CAPE TOWN: South Africa`s government Monday ordered the police and army to take "harsh" action to stamp out anti-foreigner threats after immigrants fearing violence sought refuge in several police stations.
Seven people were arrested for public violence in a Cape Town township after weekend looting, with heavy patrols deployed in areas including the wine farming towns of Franschhoek and Paarl.
"Opportunistic criminals must know that we will deal with them harshly, there is no way we will allow them to spread fear and crime, we are working very hard to find them and prosecute them," defence minister Lindiwe Sisulu said.
"Law enforcement officers must deal with them harshly," she added, saying those making threats "have no place in our society".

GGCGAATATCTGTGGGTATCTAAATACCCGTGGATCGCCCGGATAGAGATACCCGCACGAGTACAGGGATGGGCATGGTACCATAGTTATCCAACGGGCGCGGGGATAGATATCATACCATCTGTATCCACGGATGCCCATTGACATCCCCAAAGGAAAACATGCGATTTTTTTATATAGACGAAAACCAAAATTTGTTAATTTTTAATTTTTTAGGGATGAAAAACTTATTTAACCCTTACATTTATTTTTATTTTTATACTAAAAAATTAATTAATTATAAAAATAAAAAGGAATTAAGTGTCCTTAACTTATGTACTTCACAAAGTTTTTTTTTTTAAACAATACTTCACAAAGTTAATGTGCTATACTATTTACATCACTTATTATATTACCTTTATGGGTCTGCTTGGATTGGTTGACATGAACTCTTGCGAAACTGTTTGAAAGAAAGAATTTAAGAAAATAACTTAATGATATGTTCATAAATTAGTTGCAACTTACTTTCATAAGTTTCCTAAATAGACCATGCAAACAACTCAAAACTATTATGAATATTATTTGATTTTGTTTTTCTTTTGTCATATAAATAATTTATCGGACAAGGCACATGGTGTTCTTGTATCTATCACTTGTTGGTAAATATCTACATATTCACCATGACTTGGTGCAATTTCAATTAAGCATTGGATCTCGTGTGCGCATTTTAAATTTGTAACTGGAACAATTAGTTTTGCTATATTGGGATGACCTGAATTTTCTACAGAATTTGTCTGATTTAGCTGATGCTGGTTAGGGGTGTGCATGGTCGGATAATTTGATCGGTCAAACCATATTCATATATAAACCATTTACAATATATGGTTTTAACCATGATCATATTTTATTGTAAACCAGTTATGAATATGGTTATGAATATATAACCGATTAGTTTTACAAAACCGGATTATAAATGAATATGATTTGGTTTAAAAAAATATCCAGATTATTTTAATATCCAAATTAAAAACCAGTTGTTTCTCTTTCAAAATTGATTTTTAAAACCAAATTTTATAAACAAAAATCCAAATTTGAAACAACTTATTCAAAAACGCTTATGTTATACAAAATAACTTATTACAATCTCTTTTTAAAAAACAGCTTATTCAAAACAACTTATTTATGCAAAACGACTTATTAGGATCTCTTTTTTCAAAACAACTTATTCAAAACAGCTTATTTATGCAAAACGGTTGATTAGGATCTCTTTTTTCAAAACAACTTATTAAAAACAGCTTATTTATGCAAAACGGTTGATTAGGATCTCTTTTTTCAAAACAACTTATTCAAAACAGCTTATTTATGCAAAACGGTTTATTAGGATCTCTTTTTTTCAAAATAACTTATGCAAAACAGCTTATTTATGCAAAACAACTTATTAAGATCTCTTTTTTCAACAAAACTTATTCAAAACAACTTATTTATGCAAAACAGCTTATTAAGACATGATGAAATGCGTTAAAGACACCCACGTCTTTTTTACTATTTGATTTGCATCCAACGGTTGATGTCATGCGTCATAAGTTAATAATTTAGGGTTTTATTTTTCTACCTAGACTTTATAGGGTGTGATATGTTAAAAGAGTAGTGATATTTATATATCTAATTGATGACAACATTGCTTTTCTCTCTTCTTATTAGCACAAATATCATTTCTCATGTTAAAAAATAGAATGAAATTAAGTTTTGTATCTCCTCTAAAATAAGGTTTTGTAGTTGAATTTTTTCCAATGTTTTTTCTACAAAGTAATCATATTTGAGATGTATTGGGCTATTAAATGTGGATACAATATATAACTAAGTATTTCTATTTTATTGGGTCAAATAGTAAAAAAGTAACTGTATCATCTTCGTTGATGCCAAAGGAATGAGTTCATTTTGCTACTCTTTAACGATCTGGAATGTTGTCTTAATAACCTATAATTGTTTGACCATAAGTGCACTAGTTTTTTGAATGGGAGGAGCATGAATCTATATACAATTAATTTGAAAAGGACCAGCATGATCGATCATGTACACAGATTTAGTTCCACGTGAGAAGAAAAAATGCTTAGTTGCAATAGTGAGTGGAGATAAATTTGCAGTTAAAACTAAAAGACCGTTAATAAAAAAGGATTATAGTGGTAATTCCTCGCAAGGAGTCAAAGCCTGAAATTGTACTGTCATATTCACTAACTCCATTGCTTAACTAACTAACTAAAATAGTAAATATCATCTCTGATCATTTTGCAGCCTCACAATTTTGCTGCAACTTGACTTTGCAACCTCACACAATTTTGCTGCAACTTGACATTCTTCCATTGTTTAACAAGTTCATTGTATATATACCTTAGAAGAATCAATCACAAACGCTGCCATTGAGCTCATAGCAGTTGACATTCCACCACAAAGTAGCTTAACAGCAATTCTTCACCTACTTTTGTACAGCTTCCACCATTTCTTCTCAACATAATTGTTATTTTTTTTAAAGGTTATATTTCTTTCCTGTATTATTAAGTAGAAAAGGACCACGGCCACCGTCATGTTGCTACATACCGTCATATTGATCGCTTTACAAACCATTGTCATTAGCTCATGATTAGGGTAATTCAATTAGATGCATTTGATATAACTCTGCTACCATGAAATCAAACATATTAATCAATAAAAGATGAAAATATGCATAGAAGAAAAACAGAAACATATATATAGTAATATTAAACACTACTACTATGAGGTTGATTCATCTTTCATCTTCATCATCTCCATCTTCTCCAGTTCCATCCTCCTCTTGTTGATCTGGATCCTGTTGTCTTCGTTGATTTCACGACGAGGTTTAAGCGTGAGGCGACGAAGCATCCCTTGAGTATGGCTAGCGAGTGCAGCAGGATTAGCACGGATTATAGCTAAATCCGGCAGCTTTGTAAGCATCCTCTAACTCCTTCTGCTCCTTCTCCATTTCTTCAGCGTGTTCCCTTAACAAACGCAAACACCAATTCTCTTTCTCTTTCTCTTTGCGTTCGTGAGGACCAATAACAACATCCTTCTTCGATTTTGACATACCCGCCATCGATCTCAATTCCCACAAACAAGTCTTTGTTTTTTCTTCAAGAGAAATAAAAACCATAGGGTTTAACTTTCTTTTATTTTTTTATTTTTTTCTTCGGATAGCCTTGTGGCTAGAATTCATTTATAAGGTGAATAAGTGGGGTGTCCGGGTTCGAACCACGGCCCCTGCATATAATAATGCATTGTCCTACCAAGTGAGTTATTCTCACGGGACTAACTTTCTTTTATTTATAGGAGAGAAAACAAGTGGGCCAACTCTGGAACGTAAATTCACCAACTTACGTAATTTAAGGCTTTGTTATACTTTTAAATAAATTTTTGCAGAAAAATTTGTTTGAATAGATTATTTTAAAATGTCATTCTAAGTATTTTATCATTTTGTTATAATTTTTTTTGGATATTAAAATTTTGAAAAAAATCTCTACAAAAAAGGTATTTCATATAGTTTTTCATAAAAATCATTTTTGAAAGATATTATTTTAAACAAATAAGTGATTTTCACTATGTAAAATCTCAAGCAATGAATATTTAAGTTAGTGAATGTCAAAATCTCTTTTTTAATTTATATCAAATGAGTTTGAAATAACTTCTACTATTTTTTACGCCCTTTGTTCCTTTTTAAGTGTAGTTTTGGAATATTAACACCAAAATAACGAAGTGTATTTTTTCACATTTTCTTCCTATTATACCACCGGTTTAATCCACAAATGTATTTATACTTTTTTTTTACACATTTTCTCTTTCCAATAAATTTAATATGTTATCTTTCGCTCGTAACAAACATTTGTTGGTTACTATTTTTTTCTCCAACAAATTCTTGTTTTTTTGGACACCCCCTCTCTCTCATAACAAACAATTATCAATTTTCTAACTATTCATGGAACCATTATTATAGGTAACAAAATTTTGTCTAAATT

Sisulu and police minister Nathi Mthethwa headed for Cape Town on Monday to be briefed by senior officials on the threats.
Fears of post-World Cup xenophobic violence dogged the final days of the tournament, raising memories of attacks left 62 people dead across South Africa in May 2008.
Community groups have warned that tensions have risen again.
The seven suspects aged between 19 and 30 were arrested in a Cape Town township and due to appear in court on Monday.
"They were arrested for public violence," said police spokesman Frederick van Wyk.
Calm had been restored to the areas where "normal police patrols" with metro police and the army were in place, he said.
More than 120 immigrants remained at five police stations early Monday after fleeing their homes at the weekend, which saw sporadic attacks on foreign-owned shops, said provincial disaster management spokeswoman Daniella Ebenezer.
"The ministers also instructed that the (army and police) must today jointly deploy to ensure that all citizens are safe and no one is threatened," said a joint statement from the ministries.
BDST: 1805hrs, July 12, 2010